The Euro and the Dollar are perhaps two of the more prominent and high-profile currencies in the global economy. The Euro vs. Dollar (EUR/D’) currency pair boasts the highest daily trading volume, which means it has the biggest global trading volume. Its popularity is mostly attributed to its potential to strengthen against the U.S. dollar if the latter weakened against a similar time period. This is because the Euro is significantly stronger than the dollar both in terms of a country’s gross domestic product (GDP) and current exchange rates.
Traders who prefer to buy Euro rather than the conventional U.S. dollar would usually stick with this pairing, especially if they have already made prior purchases. There are, however, some traders who are attracted to the EUR/D’ currency pairing, especially those who want to hedge their exposure to the unstable housing market in Europe or the ongoing political and economic crises in the UK and in Europe as a whole. Some traders even take advantage of the varying interest rates between the UK and the rest of the G7 countries to trade with the Swiss franc and the euro. Nevertheless, most traders stick with the EUR/D’ pairing, especially considering the relatively stable interest rates between the UK and the rest of the G7 countries. They do so because they believe that trading in the EUR/D’ currency pair is more secure than trading in the Swiss franc or the euro.
In the past, trading in the EUR/D’ pair included more risk since the U.S. dollar was not yet strong enough to be the international standard against which the Swiss franc could be traded. On the other hand, since the UK government announced its intention to leave the European Union, the Swiss government has already indicated that it will retain the Swiss franc currency pairs. Consequently, traders have switched their focus to EUR/D’ instead of trying to hedge against the Swiss franc, although they may still do so if they feel safe trading in the other two currency pairs.
In order to hedge against the Swiss franc, traders buy the EUR and then trade it long in the hope that the Swiss government will reverse its decision and begin trading the CHF in the euro. If it does so, this would mean that the EUR-CHF pairs would then become the international standard against which the Swiss franc can then be traded. In short, this would mean that trading in the EUR/CHF currency pairs became more precarious since you would be betting against the Swiss government rather than trading for it. On the contrary, trading in the EUR/D’ currency pair provides you with less risk because you do not stand to lose as much as the Swiss government. Therefore, many traders prefer to maintain their long positions in the EUR/D’ currency pairs rather than make the switch to the CHF.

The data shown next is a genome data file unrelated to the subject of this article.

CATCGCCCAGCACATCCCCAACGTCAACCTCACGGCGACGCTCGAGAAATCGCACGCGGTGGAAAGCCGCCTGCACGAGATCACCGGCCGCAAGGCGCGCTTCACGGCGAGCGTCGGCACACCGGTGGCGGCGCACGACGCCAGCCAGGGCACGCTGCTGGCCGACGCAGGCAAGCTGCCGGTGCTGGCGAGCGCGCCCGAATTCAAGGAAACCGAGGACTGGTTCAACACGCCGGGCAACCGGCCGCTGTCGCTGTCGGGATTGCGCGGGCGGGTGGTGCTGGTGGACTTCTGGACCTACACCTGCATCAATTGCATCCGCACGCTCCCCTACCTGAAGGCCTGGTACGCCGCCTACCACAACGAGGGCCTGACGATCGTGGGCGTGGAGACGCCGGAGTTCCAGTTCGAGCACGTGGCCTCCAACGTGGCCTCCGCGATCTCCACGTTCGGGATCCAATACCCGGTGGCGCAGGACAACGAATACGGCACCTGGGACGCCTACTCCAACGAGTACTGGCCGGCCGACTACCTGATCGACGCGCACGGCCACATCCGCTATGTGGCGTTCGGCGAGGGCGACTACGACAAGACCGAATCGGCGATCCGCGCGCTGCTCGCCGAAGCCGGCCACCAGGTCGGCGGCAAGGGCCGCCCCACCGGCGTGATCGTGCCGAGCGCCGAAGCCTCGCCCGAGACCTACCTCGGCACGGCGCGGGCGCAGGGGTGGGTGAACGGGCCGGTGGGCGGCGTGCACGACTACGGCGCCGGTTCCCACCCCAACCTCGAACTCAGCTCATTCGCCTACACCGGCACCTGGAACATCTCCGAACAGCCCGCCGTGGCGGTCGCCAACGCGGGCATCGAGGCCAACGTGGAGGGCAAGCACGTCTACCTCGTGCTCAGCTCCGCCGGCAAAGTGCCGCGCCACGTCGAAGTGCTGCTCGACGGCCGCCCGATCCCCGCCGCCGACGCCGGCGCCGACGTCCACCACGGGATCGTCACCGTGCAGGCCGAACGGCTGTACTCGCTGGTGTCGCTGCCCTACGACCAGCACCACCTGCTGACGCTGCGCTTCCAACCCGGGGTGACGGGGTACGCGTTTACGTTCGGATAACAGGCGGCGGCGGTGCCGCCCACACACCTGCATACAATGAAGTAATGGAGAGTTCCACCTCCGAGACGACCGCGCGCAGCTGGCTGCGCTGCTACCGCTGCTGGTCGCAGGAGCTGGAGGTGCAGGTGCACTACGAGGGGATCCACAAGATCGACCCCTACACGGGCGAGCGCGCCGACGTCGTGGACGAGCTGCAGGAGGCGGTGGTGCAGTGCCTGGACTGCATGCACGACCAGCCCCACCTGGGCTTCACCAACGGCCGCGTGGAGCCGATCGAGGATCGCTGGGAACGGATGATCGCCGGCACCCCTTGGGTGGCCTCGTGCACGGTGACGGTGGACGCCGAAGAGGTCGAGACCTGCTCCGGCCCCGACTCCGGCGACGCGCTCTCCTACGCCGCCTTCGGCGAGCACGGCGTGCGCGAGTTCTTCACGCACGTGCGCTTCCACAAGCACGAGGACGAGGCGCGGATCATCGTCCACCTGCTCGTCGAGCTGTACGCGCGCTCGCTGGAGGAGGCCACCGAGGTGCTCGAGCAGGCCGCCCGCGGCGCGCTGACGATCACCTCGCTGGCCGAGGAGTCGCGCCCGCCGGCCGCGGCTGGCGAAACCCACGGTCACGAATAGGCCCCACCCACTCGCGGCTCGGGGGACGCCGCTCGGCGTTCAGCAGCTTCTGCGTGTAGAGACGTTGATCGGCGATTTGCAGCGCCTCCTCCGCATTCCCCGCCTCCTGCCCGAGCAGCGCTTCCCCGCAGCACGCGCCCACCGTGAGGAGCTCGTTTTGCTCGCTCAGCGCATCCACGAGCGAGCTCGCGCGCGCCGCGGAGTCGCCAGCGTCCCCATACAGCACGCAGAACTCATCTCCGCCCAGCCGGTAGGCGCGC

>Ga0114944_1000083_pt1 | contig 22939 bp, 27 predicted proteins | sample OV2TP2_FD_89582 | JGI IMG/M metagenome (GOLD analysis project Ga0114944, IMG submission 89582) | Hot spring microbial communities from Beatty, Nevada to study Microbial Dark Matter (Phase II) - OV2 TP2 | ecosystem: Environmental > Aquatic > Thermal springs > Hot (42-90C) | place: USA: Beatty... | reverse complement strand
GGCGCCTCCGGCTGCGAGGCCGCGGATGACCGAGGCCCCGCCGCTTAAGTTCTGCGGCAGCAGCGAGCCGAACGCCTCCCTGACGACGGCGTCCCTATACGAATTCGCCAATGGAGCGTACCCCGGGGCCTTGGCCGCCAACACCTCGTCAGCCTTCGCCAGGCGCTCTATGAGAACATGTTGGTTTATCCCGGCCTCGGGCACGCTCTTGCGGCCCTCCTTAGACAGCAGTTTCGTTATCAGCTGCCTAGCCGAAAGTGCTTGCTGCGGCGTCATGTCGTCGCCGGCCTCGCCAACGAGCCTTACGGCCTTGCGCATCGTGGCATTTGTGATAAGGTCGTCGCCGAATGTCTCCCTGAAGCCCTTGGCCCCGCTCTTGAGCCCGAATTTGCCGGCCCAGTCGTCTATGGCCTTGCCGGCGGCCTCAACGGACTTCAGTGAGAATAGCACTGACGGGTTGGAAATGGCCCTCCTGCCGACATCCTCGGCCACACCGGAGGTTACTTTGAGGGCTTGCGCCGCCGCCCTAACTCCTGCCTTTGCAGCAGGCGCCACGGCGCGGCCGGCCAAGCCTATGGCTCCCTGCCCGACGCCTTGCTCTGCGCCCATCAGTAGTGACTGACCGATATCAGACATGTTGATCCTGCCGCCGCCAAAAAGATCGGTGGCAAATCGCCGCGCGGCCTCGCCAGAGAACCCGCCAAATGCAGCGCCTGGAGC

However, this might be a mistake because even though trading in the CHF is slightly cheaper than trading in the EUR/D’ for long positions, the rates of exchange against the CHF are still much higher. The reasons for this are simple – the CHF is not yet a fully functioning legal tender in Switzerland and therefore, there are few legal avenues through which Swiss citizens can draw upon in order to settle debts with one another. As such, the rates of exchange between the CHF and the EUR are higher than the rates of exchange between the CHF and the USD. In addition, the growing popularity of the EUR as a potential money-maker in Europe has made the CHF an even bigger factor inhibiting the use of the EUR for hedging.
Therefore, traders may find themselves in a puzzling position when they try to hedge against the Swiss franc by trading in the EUR/CHF pair. On one hand, trading in the EUR/CHF is safer than trading in the CHF since the CHF is not yet a legal tender in Switzerland. Moreover, trading in the EUR/CHF pairs also offers traders the opportunity to trade commodities without having to face any problems like high commissions or exchange rates due to political factors. On the other hand, trading in the CHF opens up several trading opportunities against the Swiss franc. Traders may be able to take advantage of these opportunities either to secure their position in the CHF or to reduce their risk in the Swiss franc by hedging against the EUR.
Traders who are new to trading in the currency pairs may find it difficult to determine where to begin their search. For this reason, it is important to take the help of a broker who can help traders identify the best currency pairs to hedge against the Swiss franc. A good broker will be able to provide important advice that will help traders choose which currency pairs should be traded and which should not. Moreover, a good broker will be able to provide valuable information on the strategies that are suitable for hedging against the Swiss franc. Finally, a good broker will also help traders reduce their risks by offering important options like stop-loss and leveraged trading in order to reduce the risks faced by the trader.
The most important thing about trading in the European currency pairs is that trading is done electronically, which eliminates the physical movement of the product across borders and increases the speed of transactions. This electronic means of trading also makes the process transparent. With the help of effective trading strategies, it is possible to reduce the risks associated with trading in the euro by hedging against the EUR/CHF pair. Effective strategies will require the knowledge of when it is the appropriate time to purchase or sell the euro and by analyzing the trading signals in a timely manner, traders will be able to determine the strength or weakness of the euro.